Adaptive immunity to SARS-CoV-2 and COVID-19

Cell. 2021 Feb 18;184(4):861-880. doi: 10.1016/j.cell.2021.01.007. Epub 2021 Jan 12.

Abstract

The adaptive immune system is important for control of most viral infections. The three fundamental components of the adaptive immune system are B cells (the source of antibodies), CD4+ T cells, and CD8+ T cells. The armamentarium of B cells, CD4+ T cells, and CD8+ T cells has differing roles in different viral infections and in vaccines, and thus it is critical to directly study adaptive immunity to SARS-CoV-2 to understand COVID-19. Knowledge is now available on relationships between antigen-specific immune responses and SARS-CoV-2 infection. Although more studies are needed, a picture has begun to emerge that reveals that CD4+ T cells, CD8+ T cells, and neutralizing antibodies all contribute to control of SARS-CoV-2 in both non-hospitalized and hospitalized cases of COVID-19. The specific functions and kinetics of these adaptive immune responses are discussed, as well as their interplay with innate immunity and implications for COVID-19 vaccines and immune memory against re-infection.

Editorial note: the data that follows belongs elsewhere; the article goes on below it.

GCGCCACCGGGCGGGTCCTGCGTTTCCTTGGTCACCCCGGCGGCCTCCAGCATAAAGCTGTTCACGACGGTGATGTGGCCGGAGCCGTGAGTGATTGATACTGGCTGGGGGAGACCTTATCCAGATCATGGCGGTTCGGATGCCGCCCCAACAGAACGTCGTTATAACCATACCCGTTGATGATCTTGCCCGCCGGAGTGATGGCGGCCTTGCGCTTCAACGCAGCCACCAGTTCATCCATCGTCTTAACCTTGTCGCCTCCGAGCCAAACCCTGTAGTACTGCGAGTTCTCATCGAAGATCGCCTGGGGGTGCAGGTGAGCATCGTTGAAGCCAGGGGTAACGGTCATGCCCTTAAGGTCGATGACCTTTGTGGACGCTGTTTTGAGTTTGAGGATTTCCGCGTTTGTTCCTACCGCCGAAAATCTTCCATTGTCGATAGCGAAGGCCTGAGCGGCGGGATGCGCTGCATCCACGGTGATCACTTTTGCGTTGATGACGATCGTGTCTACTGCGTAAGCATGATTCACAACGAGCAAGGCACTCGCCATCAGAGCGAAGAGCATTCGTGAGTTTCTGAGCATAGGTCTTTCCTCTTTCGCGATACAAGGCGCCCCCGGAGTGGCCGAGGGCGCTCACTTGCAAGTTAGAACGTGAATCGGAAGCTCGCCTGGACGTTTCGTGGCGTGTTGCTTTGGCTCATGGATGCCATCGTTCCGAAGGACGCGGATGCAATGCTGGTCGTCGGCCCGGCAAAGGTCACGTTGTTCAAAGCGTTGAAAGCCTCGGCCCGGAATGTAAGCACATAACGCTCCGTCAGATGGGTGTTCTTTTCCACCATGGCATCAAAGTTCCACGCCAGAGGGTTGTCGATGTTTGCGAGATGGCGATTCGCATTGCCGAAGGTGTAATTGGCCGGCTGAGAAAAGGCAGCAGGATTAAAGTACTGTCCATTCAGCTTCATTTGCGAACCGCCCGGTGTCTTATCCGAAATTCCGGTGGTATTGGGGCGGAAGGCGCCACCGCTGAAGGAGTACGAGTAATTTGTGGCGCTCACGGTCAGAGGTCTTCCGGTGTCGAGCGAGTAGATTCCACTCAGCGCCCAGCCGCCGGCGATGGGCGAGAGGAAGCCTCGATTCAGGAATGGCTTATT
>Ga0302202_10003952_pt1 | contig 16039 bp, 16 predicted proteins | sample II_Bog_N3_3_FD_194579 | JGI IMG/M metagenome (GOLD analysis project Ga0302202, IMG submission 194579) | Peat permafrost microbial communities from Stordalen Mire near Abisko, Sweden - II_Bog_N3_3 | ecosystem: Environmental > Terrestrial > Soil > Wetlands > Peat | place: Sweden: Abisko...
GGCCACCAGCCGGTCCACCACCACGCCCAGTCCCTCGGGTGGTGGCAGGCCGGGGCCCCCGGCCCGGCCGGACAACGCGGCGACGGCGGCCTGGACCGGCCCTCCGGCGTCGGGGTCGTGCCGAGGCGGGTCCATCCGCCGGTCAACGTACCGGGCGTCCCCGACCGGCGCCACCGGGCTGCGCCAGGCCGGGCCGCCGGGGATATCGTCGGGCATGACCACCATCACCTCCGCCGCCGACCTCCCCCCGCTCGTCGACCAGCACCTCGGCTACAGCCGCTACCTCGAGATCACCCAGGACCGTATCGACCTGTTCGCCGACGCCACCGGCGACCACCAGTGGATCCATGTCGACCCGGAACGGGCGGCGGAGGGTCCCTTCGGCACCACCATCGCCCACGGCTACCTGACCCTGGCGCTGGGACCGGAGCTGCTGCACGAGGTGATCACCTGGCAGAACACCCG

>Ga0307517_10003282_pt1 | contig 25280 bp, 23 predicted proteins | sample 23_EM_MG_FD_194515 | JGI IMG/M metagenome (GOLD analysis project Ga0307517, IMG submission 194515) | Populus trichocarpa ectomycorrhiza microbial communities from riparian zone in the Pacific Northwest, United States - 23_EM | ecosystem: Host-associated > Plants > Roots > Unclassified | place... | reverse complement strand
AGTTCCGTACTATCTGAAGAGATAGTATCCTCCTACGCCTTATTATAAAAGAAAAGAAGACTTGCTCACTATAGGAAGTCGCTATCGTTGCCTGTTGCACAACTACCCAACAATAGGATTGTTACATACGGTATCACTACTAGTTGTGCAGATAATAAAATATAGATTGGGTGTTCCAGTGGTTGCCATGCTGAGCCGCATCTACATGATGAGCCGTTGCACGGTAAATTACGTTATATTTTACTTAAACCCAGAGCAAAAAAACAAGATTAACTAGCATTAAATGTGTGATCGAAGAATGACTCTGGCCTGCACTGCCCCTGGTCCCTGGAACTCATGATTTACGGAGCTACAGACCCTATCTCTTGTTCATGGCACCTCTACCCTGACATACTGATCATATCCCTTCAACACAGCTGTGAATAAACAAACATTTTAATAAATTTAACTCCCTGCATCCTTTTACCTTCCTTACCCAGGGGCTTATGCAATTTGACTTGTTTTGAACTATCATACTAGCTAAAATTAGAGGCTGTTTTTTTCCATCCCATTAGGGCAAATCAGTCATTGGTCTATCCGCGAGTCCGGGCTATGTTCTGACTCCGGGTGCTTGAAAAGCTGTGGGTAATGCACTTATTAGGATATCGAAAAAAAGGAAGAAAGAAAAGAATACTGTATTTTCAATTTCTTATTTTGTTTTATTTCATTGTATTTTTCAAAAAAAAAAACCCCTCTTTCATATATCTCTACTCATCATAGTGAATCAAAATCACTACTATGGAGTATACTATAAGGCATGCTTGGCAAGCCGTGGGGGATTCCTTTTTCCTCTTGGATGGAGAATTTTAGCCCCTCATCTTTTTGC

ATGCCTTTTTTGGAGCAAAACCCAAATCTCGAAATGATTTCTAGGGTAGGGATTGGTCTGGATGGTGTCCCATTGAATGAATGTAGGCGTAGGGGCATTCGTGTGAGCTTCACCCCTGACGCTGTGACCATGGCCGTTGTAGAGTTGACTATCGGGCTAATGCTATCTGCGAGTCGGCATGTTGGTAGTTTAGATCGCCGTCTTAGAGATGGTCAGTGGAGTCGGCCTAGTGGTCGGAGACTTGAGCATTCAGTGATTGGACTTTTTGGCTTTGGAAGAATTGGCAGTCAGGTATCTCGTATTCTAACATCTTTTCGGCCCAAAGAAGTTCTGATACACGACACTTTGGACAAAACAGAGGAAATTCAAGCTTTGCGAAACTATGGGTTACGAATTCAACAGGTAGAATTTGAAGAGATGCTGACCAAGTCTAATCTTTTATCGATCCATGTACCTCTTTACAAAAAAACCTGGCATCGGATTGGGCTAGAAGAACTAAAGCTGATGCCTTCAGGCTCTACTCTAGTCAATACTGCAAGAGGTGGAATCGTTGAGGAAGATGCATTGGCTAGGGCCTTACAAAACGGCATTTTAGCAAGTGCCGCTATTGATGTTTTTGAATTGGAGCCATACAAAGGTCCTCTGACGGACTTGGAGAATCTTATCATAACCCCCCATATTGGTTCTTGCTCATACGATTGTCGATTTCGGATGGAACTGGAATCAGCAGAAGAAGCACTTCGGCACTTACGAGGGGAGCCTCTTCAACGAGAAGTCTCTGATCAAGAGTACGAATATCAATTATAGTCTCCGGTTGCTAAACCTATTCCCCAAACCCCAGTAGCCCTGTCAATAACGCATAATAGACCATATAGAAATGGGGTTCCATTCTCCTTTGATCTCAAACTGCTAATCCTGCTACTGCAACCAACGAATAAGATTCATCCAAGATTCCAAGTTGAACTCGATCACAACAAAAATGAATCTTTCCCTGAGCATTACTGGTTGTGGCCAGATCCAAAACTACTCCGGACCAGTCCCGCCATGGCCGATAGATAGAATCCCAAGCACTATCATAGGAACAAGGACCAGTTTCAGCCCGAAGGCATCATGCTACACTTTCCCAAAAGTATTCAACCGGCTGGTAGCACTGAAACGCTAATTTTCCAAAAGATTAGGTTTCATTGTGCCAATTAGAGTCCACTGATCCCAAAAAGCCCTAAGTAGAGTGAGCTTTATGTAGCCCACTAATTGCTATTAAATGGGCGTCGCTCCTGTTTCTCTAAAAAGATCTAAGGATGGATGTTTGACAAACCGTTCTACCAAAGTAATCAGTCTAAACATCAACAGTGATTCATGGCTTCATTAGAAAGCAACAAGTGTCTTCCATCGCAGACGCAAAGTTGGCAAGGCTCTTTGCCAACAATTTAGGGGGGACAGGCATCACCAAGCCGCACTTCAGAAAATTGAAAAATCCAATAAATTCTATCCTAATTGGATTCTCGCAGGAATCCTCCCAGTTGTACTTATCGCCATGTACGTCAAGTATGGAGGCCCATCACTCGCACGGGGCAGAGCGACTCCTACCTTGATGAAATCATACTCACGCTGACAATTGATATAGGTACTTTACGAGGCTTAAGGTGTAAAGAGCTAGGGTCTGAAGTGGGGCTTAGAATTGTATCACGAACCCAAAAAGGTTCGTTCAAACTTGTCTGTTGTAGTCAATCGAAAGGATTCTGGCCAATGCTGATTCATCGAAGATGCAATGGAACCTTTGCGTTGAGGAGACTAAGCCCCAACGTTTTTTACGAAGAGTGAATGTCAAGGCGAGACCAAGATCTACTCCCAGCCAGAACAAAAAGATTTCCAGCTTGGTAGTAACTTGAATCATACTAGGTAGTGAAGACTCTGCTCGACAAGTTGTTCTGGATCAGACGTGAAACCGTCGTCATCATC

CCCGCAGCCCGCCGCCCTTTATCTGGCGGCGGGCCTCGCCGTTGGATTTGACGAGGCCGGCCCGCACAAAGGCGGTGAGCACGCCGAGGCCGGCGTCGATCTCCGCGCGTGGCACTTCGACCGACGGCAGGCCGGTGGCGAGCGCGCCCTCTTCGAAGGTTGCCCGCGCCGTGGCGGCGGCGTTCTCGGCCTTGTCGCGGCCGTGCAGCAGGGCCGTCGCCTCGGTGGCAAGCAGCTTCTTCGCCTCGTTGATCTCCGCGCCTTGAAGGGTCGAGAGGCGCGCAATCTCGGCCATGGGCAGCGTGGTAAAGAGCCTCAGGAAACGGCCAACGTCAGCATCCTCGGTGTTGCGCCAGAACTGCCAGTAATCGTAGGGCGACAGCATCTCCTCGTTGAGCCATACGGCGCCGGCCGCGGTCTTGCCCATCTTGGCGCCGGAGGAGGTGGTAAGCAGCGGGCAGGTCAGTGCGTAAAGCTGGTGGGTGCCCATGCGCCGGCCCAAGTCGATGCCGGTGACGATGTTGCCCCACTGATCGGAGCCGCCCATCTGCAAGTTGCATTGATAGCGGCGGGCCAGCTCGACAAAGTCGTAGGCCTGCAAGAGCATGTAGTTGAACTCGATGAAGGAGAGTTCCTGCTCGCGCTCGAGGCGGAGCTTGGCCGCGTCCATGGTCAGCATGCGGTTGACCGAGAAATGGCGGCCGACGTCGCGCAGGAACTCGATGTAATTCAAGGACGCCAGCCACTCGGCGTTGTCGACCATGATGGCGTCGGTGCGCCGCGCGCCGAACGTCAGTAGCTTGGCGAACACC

Publication types

  • Research Support, N.I.H., Extramural
  • Review

MeSH terms

  • Adaptive Immunity*
  • Age Factors
  • B-Lymphocytes / immunology
  • COVID-19 / complications
  • COVID-19 / epidemiology
  • COVID-19 / immunology*
  • COVID-19 / pathology
  • COVID-19 / virology
  • COVID-19 Vaccines / immunology
  • Clinical Trials as Topic
  • Humans
  • Immunologic Memory
  • Race Factors
  • SARS-CoV-2 / classification
  • SARS-CoV-2 / physiology*
  • Sex Factors
  • T-Lymphocyte Subsets / immunology
  • Viral Load

Substances

  • COVID-19 Vaccines

Supplementary concepts

  • post-acute COVID-19 syndrome